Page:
I’ve seen seven episodes, but I’m yet to pass much comment on the Bokurano anime. Given its rather controversial themes and notably downbeat tone, I’m not sure if it’s right to say I’m enjoying it. I don’t have fun watching Bokurano, it doesn’t inspire me to wax lyrical about it’s quality, in fact, I find it depressing and frustrating, and yet, here I am, anyway.
It’s a brave series that deserves attention for tackling so called social taboos in an ultra-realistic setting. It’s a series about children with real problems surrounded by adults who, by and large, are so self obsessed that they couldn’t give a shit about anyone else. As of episode seven, the latest pilot of giant robot Zearth is Chizuru Honda. On the face of it, she’s the next kid to die saving the world – nothing new about that, every mecha anime has its martyrs, but at home things are a little different. Chizuru is a victim of paedophilia; she is photographed and abused by her school teacher. How is that for motivation?
Bokurano resonates because it delivers shocking drama viscerally depicted within contemporary Japan. It feels like original creator Mohiro Kitoh is wondering whether or not civilisation is worth saving – these children, their personalities coloured by their environments, have all been burnt by society, so why keep on fighting? It’s notable that in the heat of their mecha battles, it doesn’t feel like they are fighting to protect anyone, instead they are unleashing their pent up rage and anger on a selected and faceless target, it’s almost a co-incidence that in doing so, they buy humanity another couple of days worth of existence.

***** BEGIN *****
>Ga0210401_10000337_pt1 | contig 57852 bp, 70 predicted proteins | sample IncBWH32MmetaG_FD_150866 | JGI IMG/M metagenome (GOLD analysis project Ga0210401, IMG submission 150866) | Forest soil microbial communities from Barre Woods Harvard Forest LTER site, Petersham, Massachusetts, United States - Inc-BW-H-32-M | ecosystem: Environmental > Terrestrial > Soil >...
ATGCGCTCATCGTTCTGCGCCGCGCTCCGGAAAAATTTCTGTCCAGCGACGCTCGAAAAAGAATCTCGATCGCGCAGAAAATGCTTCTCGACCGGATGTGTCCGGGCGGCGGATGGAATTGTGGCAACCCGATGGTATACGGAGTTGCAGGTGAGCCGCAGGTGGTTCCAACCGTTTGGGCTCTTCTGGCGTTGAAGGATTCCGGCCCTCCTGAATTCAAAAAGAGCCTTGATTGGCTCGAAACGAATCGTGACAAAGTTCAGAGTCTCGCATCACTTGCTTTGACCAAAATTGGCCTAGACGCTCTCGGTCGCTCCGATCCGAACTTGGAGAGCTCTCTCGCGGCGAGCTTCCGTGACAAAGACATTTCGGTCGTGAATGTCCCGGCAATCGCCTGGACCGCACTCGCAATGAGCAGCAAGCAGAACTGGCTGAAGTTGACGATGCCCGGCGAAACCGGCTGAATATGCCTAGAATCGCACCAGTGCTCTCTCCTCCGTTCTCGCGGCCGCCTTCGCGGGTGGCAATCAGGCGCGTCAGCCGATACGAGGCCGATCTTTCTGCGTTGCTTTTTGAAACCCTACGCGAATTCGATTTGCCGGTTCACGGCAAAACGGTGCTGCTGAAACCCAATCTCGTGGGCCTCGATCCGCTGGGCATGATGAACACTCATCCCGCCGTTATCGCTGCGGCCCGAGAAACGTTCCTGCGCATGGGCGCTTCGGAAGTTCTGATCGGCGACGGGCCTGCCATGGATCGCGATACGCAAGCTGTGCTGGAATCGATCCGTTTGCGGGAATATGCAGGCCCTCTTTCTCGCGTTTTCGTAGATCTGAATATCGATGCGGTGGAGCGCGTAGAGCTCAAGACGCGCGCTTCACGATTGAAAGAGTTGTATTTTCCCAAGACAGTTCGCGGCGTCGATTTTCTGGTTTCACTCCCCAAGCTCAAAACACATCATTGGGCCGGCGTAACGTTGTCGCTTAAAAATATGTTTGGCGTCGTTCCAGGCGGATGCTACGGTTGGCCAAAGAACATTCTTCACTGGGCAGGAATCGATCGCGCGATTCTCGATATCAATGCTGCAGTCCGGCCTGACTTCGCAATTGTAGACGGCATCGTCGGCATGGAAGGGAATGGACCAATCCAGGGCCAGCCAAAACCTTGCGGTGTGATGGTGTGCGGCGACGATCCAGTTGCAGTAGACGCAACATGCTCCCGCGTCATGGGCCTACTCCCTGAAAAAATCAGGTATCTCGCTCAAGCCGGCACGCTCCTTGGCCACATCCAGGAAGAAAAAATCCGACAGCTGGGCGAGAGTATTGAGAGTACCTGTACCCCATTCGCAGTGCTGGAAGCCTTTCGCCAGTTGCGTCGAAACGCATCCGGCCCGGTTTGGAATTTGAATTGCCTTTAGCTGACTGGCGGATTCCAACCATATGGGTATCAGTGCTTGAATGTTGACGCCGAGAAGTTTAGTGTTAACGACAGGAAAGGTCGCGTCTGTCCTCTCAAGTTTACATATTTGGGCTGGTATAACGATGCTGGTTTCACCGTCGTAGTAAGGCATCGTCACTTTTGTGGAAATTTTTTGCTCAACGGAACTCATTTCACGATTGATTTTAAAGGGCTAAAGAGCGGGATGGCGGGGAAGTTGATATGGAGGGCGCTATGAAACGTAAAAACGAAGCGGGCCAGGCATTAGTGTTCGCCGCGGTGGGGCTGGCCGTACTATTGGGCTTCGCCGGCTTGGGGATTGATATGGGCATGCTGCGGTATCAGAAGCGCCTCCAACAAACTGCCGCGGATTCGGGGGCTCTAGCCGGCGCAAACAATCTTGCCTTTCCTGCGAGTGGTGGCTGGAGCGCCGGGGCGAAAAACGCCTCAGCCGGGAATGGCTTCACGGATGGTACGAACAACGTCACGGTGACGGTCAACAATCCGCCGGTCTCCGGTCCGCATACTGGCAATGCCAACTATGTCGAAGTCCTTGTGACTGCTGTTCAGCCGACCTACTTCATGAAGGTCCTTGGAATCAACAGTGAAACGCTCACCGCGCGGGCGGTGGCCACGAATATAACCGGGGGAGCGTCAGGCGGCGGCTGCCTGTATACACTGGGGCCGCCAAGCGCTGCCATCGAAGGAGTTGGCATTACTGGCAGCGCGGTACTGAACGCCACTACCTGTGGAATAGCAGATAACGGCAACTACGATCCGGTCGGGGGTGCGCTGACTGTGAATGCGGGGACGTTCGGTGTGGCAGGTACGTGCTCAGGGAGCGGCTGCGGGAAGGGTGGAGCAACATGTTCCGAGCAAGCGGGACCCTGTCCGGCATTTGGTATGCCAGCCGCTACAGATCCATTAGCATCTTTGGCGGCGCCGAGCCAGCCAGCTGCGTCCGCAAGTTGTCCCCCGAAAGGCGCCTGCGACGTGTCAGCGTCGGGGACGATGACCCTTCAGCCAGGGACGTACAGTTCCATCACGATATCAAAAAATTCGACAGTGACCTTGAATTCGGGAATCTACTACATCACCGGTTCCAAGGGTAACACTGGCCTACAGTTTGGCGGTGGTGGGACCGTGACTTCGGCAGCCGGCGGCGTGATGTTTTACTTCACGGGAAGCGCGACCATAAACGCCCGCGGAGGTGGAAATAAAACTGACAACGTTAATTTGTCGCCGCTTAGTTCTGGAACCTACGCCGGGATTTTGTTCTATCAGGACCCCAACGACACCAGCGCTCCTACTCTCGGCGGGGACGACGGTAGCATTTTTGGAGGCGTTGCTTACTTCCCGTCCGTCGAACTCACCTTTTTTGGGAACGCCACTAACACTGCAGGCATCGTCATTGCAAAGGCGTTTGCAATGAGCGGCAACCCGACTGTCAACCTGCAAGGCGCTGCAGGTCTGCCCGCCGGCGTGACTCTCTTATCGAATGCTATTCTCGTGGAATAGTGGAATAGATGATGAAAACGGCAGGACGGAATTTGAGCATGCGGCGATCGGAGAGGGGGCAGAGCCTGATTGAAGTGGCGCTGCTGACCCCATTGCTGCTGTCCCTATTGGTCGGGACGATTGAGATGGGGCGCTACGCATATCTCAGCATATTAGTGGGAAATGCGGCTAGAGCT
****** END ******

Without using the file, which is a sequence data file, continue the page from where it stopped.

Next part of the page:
It’s true that the animation could be better; it’s also true that the translation from the Bokurano manga to anime hasn’t been completely faithful. I don’t care, because this still feels like an important series that needs to be seen.